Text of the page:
2013 NFL Mock Draft: Cornerback Sleepers


With the emphasis on passing in the NFL today, teams are doing their best to stock up on cornerbacks and try to find players that can shut down some of the best receivers in the league. Traditionally, cornerback has been one of the toughest positions to scout and find can’t-miss prospects, so sometimes it’s easy for talented cornerbacks to slip through the cracks. Here are a handful of corners that will be late-round picks, but could end up making top-notch NFL defensive backs.

Rod Sweeting, Georgia Tech – Sweeting is the right size for a cornerback and has a nice skill set as well. He’s been impressive in postseason workouts, which has helped his stock after a somewhat disappointing season on the field in 2012. He’ll be selected in the middle rounds, but has a chance to be just as good as the corners picked in the early rounds.

Corey Broomfield, Mississippi State – Broomfield was thrown at a lot last year, as teams tried to stay away from Johnthan Banks, and that led to plenty of film of him getting beat. He’s solid playing man coverage and is a good tackler that also plays well against the run. Broomfield is better than what showed up on tape last year and should provide an NFL team with reliable depth at cornerback and a good option as a nickel back.

Terrence Brown, Stanford – Brown isn’t a speedster, but he has the height that will intrigue NFL teams, thinking that he can handle some of the taller receivers in the league. He’s tall and lean, so he offers up some versatility as far as playing man to man, zone coverage, or playing the nickel position. He’s also Stanford educated, which isn’t a bad asset to have.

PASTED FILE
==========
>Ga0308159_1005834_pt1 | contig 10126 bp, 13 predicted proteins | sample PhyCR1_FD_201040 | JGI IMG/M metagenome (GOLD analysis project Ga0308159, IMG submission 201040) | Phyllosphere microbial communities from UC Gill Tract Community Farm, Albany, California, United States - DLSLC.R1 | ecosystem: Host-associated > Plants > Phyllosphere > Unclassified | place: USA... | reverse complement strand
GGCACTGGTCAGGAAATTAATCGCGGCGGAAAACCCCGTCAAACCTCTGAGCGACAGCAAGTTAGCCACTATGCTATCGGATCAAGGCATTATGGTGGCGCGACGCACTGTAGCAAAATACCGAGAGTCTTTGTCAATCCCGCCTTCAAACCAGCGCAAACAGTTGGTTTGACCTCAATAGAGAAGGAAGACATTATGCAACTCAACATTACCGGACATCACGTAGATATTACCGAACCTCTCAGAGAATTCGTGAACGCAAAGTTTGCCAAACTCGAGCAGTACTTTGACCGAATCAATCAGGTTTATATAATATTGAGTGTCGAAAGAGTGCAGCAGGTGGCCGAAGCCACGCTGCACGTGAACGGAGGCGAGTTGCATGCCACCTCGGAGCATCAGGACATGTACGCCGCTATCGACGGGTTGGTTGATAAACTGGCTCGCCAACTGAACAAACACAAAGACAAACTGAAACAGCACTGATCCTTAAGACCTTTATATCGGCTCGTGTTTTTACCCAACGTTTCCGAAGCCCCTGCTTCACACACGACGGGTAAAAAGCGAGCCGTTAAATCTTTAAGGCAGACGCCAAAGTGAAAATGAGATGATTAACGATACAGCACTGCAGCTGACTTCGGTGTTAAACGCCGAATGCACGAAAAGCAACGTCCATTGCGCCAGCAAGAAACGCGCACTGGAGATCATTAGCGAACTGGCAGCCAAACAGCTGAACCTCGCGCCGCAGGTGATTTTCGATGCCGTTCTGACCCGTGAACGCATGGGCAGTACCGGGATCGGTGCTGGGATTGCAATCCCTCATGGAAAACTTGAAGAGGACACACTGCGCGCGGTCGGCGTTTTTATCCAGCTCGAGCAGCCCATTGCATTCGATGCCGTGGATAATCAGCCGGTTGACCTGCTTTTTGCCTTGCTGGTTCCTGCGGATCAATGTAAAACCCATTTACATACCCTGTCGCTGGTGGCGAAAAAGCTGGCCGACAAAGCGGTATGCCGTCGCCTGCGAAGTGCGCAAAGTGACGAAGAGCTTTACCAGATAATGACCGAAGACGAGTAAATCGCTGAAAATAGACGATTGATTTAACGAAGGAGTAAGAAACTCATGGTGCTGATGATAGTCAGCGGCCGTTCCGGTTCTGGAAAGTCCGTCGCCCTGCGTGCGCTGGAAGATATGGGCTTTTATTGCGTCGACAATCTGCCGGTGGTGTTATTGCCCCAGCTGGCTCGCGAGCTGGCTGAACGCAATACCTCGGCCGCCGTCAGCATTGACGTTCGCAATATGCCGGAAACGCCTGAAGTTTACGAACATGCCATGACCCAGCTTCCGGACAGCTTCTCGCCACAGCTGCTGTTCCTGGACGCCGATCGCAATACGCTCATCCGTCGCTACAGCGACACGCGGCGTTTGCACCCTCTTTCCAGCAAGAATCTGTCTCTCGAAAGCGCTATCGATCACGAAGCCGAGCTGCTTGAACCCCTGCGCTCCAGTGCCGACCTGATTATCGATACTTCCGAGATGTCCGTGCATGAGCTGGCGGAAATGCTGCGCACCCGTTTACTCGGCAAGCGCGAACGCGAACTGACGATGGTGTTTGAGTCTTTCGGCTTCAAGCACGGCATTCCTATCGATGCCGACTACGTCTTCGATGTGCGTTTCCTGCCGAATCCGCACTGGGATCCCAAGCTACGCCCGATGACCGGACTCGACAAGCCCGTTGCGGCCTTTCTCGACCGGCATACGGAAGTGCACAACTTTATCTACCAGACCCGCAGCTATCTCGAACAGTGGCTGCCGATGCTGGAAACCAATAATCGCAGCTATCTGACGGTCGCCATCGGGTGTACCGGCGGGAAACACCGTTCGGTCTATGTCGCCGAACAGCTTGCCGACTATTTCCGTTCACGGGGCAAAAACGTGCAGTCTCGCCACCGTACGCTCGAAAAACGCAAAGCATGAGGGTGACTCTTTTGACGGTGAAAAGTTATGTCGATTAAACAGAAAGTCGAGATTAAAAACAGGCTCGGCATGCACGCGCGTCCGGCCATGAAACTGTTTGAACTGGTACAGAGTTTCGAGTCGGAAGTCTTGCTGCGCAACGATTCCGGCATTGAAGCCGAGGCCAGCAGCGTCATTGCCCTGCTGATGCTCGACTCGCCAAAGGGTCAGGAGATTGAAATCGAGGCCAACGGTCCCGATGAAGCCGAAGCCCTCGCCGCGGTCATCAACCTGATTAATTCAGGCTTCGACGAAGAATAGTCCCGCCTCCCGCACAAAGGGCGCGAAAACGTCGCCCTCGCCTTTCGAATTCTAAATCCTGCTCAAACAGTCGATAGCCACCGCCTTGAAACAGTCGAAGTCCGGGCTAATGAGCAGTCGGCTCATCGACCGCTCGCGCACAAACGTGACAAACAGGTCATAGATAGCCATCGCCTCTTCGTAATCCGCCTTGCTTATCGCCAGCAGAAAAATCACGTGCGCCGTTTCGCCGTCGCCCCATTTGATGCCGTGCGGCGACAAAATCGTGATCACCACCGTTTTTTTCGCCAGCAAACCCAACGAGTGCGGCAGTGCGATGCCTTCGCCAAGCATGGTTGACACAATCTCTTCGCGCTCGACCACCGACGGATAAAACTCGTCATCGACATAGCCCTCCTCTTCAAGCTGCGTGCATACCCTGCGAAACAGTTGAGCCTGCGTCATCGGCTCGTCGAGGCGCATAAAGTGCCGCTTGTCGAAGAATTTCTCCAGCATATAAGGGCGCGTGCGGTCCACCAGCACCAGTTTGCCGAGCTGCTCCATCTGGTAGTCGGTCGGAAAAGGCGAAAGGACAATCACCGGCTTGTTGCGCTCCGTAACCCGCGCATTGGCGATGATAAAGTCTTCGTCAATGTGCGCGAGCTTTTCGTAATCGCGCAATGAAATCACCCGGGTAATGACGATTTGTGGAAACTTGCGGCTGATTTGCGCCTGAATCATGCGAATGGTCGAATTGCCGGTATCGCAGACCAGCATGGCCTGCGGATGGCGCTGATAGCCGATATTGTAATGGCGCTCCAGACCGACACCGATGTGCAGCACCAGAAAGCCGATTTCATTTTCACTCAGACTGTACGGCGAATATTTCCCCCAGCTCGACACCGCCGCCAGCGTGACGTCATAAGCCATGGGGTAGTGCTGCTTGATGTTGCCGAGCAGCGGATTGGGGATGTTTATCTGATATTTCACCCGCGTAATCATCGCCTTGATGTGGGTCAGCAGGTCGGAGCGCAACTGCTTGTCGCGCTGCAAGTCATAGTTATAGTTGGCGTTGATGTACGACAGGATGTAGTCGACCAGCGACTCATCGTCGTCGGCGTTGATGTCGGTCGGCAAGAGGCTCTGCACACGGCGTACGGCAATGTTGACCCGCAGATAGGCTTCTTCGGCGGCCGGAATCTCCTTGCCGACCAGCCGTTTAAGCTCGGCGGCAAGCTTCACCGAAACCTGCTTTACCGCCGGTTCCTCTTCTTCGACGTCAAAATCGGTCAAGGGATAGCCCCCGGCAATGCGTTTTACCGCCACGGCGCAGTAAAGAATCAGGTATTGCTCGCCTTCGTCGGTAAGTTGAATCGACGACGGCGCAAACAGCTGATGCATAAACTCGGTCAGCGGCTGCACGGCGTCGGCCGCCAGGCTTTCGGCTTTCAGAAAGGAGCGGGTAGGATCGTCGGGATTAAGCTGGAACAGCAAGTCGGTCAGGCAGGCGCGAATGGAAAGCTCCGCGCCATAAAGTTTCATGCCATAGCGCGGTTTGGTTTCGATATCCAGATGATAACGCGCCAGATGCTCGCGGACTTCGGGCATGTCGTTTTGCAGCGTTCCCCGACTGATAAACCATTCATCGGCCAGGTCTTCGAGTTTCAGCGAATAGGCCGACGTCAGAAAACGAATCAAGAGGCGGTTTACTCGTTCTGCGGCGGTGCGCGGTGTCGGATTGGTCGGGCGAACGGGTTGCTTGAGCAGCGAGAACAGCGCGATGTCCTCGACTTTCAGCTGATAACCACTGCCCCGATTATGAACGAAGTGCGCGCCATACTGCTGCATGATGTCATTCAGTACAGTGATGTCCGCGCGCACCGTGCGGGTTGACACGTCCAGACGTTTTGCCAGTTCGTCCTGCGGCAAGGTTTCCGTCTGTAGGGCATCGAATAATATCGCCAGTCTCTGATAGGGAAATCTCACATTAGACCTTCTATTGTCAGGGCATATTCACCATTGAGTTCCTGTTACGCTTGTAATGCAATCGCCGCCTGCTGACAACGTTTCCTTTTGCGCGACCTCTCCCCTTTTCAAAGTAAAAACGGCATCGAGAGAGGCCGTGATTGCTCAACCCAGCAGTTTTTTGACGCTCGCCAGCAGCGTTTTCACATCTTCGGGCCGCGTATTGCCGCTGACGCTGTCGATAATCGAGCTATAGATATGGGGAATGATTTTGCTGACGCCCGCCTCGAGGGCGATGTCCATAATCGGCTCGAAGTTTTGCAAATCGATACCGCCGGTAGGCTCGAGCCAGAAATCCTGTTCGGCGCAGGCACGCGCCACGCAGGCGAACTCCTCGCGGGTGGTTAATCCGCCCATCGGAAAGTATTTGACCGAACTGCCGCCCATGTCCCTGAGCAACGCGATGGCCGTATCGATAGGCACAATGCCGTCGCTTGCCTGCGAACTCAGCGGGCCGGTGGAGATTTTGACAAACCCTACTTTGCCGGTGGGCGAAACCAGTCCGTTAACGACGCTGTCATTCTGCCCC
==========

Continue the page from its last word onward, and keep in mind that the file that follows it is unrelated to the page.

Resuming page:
Greg Reid, Valdosta State – Reid has completely fallen off the NFL radar after getting kicked off the team at Florida State and transferring to Valdosta State, only to tear his ACL and miss the season. All of that could keep him out of the draft, but when you put the injury and the off field issues aside, Reid is a dynamic athlete with incredible speed. His size will keep him from being a starter, but he has a chance to be a backup corner that can cover the slot and also give a team a kick returner that’s a threat every time he touches the ball.

Trey Wilson, Vanderbilt – Wilson is an underrated play that led an effective and surprisingly physical secondary at Vanderbilt last season, despite the loss of Casey Hayward, a second round pick of the Packers last year. He routinely covered the opposing team’s best receiver and did a fine job. He helped slow down Tennessee’s passing game late in the season, a team with two receivers that possess first round talent. Wilson should be well prepared to compete for a spot on an NFL roster and could be a guy that sticks around for a while.


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